There are not many who have genuine affection for two fierce rivals but John McGovern is one of them.
The Scotsman won the Division One championship with Derby County in 1972, and later went on to lift two European Cups with Nottingham Forest, in 1979 and 1980.
The Rams and Reds will do battle at Pride Park on Tuesday with both sides hoping to salvage something from frustrating seasons.
After spending much of the first half of the campaign in and around the play-off places, Derby have only won one game in nine and have slumped to 15th in the Championship table.
Forest are in a relegation scrap but have won three out of their last five games taking them five points clear of the bottom three.
"Derby had a flying start, but reality kicked in," said McGovern.
"Nottingham Forest. who reached the play-offs last season. have been way below par on the field but it looks as though their loanees have helped change things around."
McGovern will be fulfilling his normal role of covering Nottingham Forest for BBC Radio Nottingham on the night but he has plenty of great memories from playing for both clubs.
"I had a fantastic time at Derby," he said.
"I served my apprenticeship there, if you like and after an unhappy time at Leeds United it was great going to Nottingham Forest.
"As a mature player at Forest it was more satisfying. It was an incredible time."
McGovern played 190 times for Derby County, between 1968 and 1974, before Brian Clough took him to Leeds United.
Clough lasted only 44 days at Elland Road and McGovern only made four appearances but the glory days were just around the corner.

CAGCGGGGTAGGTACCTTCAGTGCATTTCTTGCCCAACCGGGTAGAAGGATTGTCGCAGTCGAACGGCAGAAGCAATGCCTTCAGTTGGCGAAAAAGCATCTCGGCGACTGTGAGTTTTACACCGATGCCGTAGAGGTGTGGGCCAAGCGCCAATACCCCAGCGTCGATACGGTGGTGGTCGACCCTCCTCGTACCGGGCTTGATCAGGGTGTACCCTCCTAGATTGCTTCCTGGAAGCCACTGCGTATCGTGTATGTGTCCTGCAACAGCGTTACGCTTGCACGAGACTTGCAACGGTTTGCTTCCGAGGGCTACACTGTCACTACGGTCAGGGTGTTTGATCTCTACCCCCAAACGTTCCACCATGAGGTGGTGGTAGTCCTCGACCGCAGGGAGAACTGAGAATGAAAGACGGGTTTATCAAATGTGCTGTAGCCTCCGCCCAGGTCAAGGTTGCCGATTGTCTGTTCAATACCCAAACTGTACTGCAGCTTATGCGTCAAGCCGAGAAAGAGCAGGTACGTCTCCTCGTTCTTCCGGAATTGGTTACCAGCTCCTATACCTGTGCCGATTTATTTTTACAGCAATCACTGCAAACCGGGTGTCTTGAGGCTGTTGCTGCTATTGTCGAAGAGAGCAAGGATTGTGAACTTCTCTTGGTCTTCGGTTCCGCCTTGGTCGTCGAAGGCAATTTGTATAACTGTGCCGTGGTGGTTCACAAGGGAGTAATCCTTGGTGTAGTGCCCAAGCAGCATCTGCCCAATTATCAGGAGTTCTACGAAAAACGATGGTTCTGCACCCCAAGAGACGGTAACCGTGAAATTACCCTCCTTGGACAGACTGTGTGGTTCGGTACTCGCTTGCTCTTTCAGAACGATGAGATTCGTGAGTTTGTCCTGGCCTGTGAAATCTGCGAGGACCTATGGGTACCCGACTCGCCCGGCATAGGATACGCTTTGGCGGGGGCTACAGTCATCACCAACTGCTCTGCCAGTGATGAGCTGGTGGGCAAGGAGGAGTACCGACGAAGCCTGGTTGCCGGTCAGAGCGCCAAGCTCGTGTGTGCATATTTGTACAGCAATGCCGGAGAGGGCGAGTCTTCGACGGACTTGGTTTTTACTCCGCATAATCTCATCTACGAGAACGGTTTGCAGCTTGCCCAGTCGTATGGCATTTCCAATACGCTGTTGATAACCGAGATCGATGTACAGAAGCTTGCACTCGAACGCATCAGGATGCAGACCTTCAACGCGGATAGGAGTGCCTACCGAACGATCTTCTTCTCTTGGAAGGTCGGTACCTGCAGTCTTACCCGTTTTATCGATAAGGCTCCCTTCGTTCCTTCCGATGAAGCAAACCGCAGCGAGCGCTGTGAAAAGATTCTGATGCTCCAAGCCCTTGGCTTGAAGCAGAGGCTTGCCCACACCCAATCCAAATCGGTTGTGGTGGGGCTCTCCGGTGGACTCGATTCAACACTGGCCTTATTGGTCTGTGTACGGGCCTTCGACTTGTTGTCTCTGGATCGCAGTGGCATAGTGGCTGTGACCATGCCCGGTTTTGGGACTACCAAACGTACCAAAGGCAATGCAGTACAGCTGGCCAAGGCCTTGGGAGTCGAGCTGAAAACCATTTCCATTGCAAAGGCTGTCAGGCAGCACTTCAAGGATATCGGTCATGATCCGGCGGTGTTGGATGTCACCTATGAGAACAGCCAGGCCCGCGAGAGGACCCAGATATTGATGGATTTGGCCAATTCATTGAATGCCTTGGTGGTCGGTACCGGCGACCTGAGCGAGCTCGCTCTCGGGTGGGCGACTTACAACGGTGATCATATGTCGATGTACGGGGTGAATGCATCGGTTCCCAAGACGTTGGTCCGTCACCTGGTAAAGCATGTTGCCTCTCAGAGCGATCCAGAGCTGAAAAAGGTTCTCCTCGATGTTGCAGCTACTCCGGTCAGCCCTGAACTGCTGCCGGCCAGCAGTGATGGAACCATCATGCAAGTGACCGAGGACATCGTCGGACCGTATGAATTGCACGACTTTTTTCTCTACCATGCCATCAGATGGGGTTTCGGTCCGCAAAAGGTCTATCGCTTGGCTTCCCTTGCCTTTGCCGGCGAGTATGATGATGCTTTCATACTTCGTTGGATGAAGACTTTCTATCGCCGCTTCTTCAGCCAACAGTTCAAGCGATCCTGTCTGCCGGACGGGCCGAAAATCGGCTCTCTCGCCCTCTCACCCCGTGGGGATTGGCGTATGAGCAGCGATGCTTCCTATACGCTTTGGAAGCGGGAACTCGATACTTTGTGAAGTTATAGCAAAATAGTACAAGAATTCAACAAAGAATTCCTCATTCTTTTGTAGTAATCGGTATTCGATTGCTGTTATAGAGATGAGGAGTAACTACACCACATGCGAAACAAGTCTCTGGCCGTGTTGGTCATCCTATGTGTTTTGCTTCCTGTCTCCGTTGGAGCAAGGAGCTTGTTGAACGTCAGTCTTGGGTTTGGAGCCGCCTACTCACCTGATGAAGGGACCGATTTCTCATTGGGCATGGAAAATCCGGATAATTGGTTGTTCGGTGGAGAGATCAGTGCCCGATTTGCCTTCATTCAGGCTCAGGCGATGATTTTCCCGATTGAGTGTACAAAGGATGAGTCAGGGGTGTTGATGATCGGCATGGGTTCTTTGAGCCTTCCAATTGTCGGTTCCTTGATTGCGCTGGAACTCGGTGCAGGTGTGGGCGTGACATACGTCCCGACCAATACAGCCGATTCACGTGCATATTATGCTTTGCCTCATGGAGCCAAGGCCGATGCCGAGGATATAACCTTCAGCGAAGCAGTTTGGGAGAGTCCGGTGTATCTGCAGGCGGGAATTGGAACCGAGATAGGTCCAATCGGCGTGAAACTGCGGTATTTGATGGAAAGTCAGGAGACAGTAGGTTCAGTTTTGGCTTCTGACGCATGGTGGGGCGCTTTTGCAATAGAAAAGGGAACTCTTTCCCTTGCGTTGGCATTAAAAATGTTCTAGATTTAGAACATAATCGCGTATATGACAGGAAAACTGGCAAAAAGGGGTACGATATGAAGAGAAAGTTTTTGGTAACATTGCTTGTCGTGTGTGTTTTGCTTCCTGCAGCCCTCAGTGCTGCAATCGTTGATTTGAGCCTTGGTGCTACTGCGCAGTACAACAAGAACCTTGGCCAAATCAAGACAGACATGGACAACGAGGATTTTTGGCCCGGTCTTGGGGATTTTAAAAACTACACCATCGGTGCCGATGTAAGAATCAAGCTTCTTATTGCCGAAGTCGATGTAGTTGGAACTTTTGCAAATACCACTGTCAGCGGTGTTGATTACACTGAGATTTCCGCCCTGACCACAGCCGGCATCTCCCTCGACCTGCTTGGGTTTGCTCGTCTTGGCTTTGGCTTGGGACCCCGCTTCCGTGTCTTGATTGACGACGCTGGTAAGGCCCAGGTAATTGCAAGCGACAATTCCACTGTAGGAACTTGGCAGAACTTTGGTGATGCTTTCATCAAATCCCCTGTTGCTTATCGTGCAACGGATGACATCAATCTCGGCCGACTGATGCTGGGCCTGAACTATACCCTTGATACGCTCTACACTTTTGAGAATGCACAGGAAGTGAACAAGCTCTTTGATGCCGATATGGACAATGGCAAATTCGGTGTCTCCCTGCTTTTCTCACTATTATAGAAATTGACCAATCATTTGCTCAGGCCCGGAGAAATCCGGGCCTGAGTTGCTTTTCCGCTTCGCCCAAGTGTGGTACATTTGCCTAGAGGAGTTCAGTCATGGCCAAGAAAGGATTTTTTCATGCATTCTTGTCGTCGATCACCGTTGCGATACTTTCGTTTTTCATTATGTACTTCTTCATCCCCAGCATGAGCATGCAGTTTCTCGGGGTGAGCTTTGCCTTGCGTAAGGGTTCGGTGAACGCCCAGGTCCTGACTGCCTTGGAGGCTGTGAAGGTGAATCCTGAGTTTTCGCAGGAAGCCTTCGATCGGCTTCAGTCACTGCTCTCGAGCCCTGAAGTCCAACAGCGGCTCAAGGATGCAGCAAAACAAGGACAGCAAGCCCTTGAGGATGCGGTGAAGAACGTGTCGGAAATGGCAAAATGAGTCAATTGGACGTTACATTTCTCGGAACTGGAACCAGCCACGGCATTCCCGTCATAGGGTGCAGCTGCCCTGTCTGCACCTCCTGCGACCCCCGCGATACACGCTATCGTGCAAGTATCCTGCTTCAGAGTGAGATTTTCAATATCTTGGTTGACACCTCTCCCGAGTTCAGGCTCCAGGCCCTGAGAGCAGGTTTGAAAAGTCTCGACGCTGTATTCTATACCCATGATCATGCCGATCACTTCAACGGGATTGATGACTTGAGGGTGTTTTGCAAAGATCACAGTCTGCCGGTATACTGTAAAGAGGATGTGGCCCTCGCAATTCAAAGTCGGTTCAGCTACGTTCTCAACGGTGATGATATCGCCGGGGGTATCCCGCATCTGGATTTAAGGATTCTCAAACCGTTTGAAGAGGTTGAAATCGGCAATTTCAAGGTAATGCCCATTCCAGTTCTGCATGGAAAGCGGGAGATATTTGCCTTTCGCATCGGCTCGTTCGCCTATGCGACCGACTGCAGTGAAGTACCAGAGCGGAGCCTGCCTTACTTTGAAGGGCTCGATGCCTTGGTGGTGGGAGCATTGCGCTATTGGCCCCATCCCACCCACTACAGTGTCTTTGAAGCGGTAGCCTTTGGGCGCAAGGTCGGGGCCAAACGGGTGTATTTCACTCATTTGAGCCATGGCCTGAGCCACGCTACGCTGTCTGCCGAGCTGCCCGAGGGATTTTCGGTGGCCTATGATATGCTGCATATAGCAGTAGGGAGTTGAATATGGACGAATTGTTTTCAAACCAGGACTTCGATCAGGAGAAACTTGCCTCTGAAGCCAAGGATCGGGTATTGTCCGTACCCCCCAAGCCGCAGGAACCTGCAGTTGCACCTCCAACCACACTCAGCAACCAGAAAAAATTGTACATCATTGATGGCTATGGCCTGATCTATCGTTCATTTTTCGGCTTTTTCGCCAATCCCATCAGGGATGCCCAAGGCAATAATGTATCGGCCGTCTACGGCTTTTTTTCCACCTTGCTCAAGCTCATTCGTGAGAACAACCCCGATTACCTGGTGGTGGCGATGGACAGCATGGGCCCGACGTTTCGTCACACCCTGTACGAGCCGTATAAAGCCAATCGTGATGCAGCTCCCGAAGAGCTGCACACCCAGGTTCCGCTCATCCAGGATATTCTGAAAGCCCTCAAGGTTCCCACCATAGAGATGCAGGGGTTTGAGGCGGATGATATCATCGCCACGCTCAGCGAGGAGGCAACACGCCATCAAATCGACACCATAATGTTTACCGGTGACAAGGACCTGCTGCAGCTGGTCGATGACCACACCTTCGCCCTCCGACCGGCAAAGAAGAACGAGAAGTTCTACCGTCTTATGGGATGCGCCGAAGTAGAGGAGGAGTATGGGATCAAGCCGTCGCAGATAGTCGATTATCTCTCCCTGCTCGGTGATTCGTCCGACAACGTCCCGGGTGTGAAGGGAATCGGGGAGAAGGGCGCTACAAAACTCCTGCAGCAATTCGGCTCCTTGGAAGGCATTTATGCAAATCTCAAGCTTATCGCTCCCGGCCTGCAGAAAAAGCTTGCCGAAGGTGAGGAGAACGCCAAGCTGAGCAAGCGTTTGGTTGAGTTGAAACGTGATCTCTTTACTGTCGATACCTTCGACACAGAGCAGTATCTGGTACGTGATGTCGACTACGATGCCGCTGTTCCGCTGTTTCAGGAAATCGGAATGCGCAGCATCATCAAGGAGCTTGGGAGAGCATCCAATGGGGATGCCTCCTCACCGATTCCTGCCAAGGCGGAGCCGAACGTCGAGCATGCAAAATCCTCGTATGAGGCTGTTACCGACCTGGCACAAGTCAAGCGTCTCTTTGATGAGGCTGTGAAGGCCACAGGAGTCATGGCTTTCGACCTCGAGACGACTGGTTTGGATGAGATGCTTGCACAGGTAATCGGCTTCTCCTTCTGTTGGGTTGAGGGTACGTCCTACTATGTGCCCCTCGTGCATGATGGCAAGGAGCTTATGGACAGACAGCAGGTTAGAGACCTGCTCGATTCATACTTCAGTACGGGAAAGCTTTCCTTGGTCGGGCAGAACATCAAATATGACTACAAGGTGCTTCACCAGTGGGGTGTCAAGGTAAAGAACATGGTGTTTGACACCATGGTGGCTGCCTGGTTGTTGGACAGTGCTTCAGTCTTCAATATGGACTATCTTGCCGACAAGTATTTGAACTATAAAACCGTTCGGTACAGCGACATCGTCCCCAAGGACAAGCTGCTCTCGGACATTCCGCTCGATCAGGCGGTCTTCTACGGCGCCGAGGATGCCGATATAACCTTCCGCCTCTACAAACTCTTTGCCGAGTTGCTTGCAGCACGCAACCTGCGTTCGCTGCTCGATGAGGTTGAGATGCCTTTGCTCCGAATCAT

He captained Forest for seven years, playing 253 times, and lifted the First Division championship, two League Cups and two European Cups.
Irrespective of which team he lined up for, McGovern loved playing in Forest and Derby games.
"There's a lot at stake," he said. "There will be a great atmosphere, you can forget everything else that has come before in the season, it's all about local pride."
His most memorable match came in a 4-2 win for Derby against Forest, at the City Ground, in 1970, when he scored with his left foot in the top corner.
"I enjoyed all of them. They were frantic, full blooded. They're much more controlled now but if you win the derby match, you're top dog."
How would Brian Clough prepare a player for a local derby?
"It would be a totally relaxed approach," said McGovern.
"We'd have very light training, have lunch and go to bed in the afternoon, because we rested there was no excuse for nothing but a full-blooded exchange."
And McGovern's affiliation to both teams means, that unlike the supporters, he can enjoy the match and occasion no matter who wins.